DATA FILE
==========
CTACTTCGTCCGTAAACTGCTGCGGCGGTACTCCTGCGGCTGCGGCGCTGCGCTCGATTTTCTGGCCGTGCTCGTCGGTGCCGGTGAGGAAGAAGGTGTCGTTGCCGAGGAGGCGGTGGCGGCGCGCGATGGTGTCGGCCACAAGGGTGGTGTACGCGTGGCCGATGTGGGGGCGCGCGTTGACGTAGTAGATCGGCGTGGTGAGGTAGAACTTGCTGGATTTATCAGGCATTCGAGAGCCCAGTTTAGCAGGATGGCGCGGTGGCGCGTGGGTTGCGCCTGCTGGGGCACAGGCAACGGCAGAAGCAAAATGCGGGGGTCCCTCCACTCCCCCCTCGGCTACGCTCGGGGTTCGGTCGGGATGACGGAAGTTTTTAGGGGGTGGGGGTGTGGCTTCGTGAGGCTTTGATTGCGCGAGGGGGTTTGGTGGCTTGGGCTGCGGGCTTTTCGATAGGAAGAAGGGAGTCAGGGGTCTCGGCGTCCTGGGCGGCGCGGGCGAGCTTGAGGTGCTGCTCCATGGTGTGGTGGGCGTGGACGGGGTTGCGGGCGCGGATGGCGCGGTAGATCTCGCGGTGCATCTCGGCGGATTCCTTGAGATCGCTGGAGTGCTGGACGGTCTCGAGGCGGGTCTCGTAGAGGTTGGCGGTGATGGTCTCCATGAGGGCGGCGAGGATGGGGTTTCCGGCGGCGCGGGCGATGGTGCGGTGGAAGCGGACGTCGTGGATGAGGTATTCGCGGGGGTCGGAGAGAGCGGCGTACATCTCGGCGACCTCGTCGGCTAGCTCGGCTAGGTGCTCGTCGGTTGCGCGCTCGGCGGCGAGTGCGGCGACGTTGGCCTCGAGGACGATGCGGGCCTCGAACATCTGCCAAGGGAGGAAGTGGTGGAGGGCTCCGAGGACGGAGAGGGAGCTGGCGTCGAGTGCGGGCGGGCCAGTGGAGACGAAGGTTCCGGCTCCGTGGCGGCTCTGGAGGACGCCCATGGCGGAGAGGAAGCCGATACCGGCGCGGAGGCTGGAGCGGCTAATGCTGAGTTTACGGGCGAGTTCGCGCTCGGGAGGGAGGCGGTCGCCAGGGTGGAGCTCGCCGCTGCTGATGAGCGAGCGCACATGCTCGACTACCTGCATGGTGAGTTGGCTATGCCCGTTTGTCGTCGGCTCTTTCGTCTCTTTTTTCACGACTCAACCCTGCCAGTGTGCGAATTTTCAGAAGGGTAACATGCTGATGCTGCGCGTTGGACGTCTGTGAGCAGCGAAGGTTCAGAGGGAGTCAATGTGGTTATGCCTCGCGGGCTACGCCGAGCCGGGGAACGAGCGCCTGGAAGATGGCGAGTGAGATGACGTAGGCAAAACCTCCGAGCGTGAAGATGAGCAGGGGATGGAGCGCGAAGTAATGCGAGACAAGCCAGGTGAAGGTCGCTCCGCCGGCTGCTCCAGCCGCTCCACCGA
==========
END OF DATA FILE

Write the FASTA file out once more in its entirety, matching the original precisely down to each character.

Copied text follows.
CTACTTCGTCCGTAAACTGCTGCGGCGGTACTCCTGCGGCTGCGGCGCTGCGCTCGATTTTCTGGCCGTGCTCGTCGGTGCCGGTGAGGAAGAAGGTGTCGTTGCCGAGGAGGCGGTGGCGGCGCGCGATGGTGTCGGCCACAAGGGTGGTGTACGCGTGGCCGATGTGGGGGCGCGCGTTGACGTAGTAGATCGGCGTGGTGAGGTAGAACTTGCTGGATTTATCAGGCATTCGAGAGCCCAGTTTAGCAGGATGGCGCGGTGGCGCGTGGGTTGCGCCTGCTGGGGCACAGGCAACGGCAGAAGCAAAATGCGGGGGTCCCTCCACTCCCCCCTCGGCTACGCTCGGGGTTCGGTCGGGATGACGGAAGTTTTTAGGGGGTGGGGGTGTGGCTTCGTGAGGCTTTGATTGCGCGAGGGGGTTTGGTGGCTTGGGCTGCGGGCTTTTCGATAGGAAGAAGGGAGTCAGGGGTCTCGGCGTCCTGGGCGGCGCGGGCGAGCTTGAGGTGCTGCTCCATGGTGTGGTGGGCGTGGACGGGGTTGCGGGCGCGGATGGCGCGGTAGATCTCGCGGTGCATCTCGGCGGATTCCTTGAGATCGCTGGAGTGCTGGACGGTCTCGAGGCGGGTCTCGTAGAGGTTGGCGGTGATGGTCTCCATGAGGGCGGCGAGGATGGGGTTTCCGGCGGCGCGGGCGATGGTGCGGTGGAAGCGGACGTCGTGGATGAGGTATTCGCGGGGGTCGGAGAGAGCGGCGTACATCTCGGCGACCTCGTCGGCTAGCTCGGCTAGGTGCTCGTCGGTTGCGCGCTCGGCGGCGAGTGCGGCGACGTTGGCCTCGAGGACGATGCGGGCCTCGAACATCTGCCAAGGGAGGAAGTGGTGGAGGGCTCCGAGGACGGAGAGGGAGCTGGCGTCGAGTGCGGGCGGGCCAGTGGAGACGAAGGTTCCGGCTCCGTGGCGGCTCTGGAGGACGCCCATGGCGGAGAGGAAGCCGATACCGGCGCGGAGGCTGGAGCGGCTAATGCTGAGTTTACGGGCGAGTTCGCGCTCGGGAGGGAGGCGGTCGCCAGGGTGGAGCTCGCCGCTGCTGATGAGCGAGCGCACATGCTCGACTACCTGCATGGTGAGTTGGCTATGCCCGTTTGTCGTCGGCTCTTTCGTCTCTTTTTTCACGACTCAACCCTGCCAGTGTGCGAATTTTCAGAAGGGTAACATGCTGATGCTGCGCGTTGGACGTCTGTGAGCAGCGAAGGTTCAGAGGGAGTCAATGTGGTTATGCCTCGCGGGCTACGCCGAGCCGGGGAACGAGCGCCTGGAAGATGGCGAGTGAGATGACGTAGGCAAAACCTCCGAGCGTGAAGATGAGCAGGGGATGGAGCGCGAAGTAATGCGAGACAAGCCAGGTGAAGGTCGCTCCGCCGGCTGCTCCAGCCGCTCCACCGA